Machine learning and AI: past to present

July 16, 2019
Christopher Briggs
Senior Infrastructure Solutions Architect

1952 saw the first computer program that could learn as it ran. It was a game which played checkers and was created by Arthur Samuel.

Fast forward to 2019 and the usage of machine learning (ML) and artificial intelligence (AI) has accelerated to real-world use cases that can be applied to modern-day business problems.

Here are just a few of the ways that machine learning and AI improves our quality of life on a daily basis:

  • Receiving a movie or song suggestion while browsing video or music streaming services like Netflix, YouTube, and Spotify.
  • Using smart devices, such as the Nest thermostat, to determine your home’s optimal temperature settings when you’re home and away.
  • Google provides suggestive “predictions” based on the initial keyword(s) that you type into the search bar.
  • Machine learning and its subset, AI, have been deployed to assist companies with solving legacy problems related to IT systems (e-mail spam, threat detection, and mitigation) as well as physical security (theft and shrink reduction).
  • Document recognition and compliance to check signatures on thousands of documents—a process that takes humans hours or days to complete.
  • Image analysis using ML and AI is showing promise in the detection of cancerous tumors and is being used to diagnose and determine action to mitigate risk.
  • Chatbots, or automated “Level 1” support, provides customer service support without human intervention.

What is Machine Learning and Artificial Intelligence?

AI is a broad term that refers to the doctrine or study of training systems to perform tasks in a more efficient manner than humans can execute.

Machine learning is more nuanced and is often referred to as a “subset” of AI. Machine learning speaks to the systems, processes, and specific frameworks that are required to perform a task. This enables technology to actually “learn” and potentially provide value. The goal of machine learning is to ingest data input such as logs and images with the intent of learning things from that data.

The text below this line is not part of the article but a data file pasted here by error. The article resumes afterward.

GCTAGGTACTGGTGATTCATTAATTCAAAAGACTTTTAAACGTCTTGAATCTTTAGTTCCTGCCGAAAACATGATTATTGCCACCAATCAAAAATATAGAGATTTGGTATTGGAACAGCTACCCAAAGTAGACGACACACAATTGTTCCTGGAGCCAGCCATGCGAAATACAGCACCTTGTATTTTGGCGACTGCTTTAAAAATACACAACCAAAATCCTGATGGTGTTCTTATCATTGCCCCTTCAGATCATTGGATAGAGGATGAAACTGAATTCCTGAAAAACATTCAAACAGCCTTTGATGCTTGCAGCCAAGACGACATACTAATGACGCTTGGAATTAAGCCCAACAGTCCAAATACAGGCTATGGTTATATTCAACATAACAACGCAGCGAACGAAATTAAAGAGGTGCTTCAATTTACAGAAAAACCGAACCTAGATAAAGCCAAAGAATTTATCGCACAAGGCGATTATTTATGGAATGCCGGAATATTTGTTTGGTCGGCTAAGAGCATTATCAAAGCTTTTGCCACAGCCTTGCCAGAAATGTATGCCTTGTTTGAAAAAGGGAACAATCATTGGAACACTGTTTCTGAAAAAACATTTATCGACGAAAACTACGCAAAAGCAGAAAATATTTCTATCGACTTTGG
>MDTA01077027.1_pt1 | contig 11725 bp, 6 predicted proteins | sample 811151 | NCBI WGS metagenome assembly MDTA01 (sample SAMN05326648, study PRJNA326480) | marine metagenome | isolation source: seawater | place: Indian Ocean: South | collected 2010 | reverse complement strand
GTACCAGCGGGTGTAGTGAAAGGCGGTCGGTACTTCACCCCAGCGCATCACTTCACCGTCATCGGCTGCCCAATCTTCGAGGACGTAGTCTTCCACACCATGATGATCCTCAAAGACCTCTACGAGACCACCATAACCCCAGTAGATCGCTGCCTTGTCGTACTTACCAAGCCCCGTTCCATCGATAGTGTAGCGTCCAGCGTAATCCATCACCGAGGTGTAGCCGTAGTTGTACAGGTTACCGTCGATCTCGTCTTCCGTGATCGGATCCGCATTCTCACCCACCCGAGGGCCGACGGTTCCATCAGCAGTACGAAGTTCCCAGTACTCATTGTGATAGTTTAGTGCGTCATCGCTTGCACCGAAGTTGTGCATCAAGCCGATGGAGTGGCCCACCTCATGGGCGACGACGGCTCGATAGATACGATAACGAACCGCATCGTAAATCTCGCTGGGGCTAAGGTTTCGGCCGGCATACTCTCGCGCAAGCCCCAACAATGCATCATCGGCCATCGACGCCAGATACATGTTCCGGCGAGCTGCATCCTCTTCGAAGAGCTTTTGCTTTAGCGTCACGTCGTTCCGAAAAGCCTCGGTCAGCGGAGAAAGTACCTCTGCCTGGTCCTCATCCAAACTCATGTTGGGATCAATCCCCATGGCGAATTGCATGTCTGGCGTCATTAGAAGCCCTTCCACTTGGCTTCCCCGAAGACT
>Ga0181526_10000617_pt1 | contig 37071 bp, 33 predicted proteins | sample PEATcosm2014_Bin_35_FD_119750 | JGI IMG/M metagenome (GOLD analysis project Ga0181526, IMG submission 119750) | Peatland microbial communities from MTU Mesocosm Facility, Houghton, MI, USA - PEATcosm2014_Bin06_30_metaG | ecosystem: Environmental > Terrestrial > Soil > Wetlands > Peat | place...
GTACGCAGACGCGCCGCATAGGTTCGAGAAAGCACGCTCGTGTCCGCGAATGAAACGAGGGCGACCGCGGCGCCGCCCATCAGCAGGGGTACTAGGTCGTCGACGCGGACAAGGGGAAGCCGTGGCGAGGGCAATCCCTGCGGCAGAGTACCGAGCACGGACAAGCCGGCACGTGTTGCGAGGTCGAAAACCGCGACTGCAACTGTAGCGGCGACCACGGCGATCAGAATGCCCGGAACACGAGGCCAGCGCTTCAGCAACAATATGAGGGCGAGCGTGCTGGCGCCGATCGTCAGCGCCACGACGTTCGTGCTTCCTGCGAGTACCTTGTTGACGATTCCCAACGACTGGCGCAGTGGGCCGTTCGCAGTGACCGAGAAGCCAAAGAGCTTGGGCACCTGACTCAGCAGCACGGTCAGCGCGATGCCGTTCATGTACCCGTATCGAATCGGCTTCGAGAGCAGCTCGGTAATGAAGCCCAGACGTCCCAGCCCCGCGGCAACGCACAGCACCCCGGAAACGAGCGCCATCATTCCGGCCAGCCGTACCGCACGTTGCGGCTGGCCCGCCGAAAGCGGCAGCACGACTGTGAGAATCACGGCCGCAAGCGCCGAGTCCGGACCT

Room for opportunity, and what enterprises are doing – by the numbers

I recently came across a Forbes article that polled C-level executives on the state of AI propagation in their respective enterprises. Poll results demonstrate that these leaders want to implement some form of AI in their respective line of business.

  • 47 percent of business executives have embedded at least one AI capability in their business processes.
  • 21 percent say their organizations have embedded AI in several parts of the business.
  • The Forbes article also cited a McKinsey study which found that 30 percent of businesses surveyed are piloting AI.
  • According to a RELX Group survey, 55 percent of government officials are aware of AI but say it is not being utilized, while 37 percent of surveyed officials are utilizing AI.
  • According to PricewaterhouseCoopers, only 15 percent of enterprises have appointed a single enterprise-wide AI leader while 3 percent said they were not sure who was in charge of AI, and none of the respondents said there was a single C-level executive who was in charge of AI at their firm. 24 percent said their enterprise-wide AI efforts were being led by an AI “center of excellence.”

First engagements with clients concerning machine learning and AI – what we have encountered

Most of our clients are generally in the discovery phase. This is when an organization studies how machine learning and AI can help streamline business processes and provide a relevant return on investment (ROI).